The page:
Wednesday, June 26, 2013
Going to St Ives
Another place that the Oldies visited in 2007 was St Ives in Cornwall. They say that St Ives is one of the prettiest towns in the UK. Like many of the towns in Cornwall, it is built around a small harbour. The road into town is so narrow that tourist buses aren't allowed to drive into town. They have to stop at a parking area out of town and tourists are taken into town in small shuttle buses. The first photo was taken from this parking area. You can see the harbour and the tall tower of the church. The streets near the harbour were packed with people sunning themselves (it was a cloudless, warm day and the English grab every bit of sunshine they can get. It usually takes them around half a day to badly sunburn on Australian beaches:) What I find strange is that the harbour was almost empty of water. It is several metres deep when the tide comes in but at low tide the boats sit on the sand. At the entrance to the harbour is a small lighthouse, another one for Mum's growing collection of "lighthouses I have visited". Oh yes; there was no sign of a lot of kittens, cats, sacks and wives going or coming on the roads. The Oldies keep saying that they would like to go back and spend a few weeks driving around Cornwall and I keep encouraging them to go, provided they take me with them.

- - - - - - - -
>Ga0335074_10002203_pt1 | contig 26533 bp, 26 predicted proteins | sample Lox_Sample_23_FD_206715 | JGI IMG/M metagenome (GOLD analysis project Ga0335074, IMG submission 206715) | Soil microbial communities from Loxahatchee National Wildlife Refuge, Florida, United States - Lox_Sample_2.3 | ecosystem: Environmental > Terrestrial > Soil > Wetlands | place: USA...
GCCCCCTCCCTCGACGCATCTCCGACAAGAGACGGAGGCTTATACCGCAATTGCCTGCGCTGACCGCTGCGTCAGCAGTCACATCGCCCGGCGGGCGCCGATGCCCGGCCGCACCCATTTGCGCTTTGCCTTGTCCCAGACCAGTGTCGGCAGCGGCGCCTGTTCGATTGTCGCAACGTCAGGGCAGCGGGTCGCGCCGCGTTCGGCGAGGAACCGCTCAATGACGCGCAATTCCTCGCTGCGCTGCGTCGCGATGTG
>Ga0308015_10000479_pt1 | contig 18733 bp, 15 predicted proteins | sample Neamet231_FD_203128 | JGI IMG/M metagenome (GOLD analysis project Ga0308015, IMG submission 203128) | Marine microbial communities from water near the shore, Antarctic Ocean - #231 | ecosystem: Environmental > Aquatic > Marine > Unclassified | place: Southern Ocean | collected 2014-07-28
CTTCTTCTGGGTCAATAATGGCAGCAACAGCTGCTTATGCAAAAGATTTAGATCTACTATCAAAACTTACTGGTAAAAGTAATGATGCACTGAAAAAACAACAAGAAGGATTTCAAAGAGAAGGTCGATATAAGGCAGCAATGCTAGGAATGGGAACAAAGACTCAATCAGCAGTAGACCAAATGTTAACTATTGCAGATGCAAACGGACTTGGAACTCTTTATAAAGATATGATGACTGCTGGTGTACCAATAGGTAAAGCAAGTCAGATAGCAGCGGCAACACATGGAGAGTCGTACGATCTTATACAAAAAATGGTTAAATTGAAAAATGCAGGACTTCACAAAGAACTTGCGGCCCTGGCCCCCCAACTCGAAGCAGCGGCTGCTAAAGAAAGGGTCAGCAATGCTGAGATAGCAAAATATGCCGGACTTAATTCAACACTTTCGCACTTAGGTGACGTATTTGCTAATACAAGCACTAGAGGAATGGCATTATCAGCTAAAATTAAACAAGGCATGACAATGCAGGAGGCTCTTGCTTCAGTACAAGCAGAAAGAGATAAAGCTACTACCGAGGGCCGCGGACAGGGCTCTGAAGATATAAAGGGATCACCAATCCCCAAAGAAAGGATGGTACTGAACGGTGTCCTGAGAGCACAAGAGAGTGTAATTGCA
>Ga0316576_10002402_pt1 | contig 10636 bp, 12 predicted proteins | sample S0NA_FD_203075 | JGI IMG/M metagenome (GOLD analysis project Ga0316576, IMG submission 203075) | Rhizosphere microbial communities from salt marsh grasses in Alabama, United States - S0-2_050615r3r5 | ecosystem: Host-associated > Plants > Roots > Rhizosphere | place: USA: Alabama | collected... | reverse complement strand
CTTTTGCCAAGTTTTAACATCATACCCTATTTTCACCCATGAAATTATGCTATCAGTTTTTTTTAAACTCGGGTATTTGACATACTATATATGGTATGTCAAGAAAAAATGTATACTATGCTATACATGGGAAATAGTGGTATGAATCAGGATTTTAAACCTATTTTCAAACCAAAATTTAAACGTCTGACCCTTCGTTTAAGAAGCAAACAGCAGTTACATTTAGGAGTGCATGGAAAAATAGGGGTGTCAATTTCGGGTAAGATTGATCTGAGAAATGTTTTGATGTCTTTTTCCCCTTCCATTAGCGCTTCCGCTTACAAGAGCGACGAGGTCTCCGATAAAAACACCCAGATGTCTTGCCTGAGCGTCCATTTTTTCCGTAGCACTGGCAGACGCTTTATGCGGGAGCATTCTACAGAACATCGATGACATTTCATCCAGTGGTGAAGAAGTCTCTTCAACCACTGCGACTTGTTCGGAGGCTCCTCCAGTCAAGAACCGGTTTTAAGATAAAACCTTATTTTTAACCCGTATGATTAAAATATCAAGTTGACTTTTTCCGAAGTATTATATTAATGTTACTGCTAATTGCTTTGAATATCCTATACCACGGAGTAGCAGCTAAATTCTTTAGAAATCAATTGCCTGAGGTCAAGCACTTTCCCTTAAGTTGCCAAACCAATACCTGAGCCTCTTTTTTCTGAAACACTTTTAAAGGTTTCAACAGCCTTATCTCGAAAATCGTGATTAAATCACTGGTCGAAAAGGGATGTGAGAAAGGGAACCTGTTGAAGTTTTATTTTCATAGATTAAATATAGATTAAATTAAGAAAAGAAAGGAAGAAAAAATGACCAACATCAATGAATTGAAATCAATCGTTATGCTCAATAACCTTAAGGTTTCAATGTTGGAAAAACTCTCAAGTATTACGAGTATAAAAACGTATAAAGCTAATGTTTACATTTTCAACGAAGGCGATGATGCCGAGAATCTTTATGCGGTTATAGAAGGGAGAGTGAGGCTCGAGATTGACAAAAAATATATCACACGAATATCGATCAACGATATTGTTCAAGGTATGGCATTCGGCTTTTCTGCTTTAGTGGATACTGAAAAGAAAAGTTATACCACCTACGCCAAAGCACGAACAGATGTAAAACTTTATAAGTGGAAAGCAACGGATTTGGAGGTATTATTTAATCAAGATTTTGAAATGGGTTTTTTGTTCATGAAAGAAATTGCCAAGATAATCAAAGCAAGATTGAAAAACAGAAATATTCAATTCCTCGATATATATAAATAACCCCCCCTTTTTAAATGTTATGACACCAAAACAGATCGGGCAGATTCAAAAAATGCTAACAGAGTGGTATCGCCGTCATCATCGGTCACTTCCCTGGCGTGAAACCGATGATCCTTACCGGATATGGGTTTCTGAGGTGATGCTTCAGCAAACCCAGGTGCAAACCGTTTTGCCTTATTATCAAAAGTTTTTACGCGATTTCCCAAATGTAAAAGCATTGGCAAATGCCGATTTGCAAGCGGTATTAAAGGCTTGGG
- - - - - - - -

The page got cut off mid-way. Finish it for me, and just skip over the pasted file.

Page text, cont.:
Labels: England, lighthouse
Pyramids Close to Cairo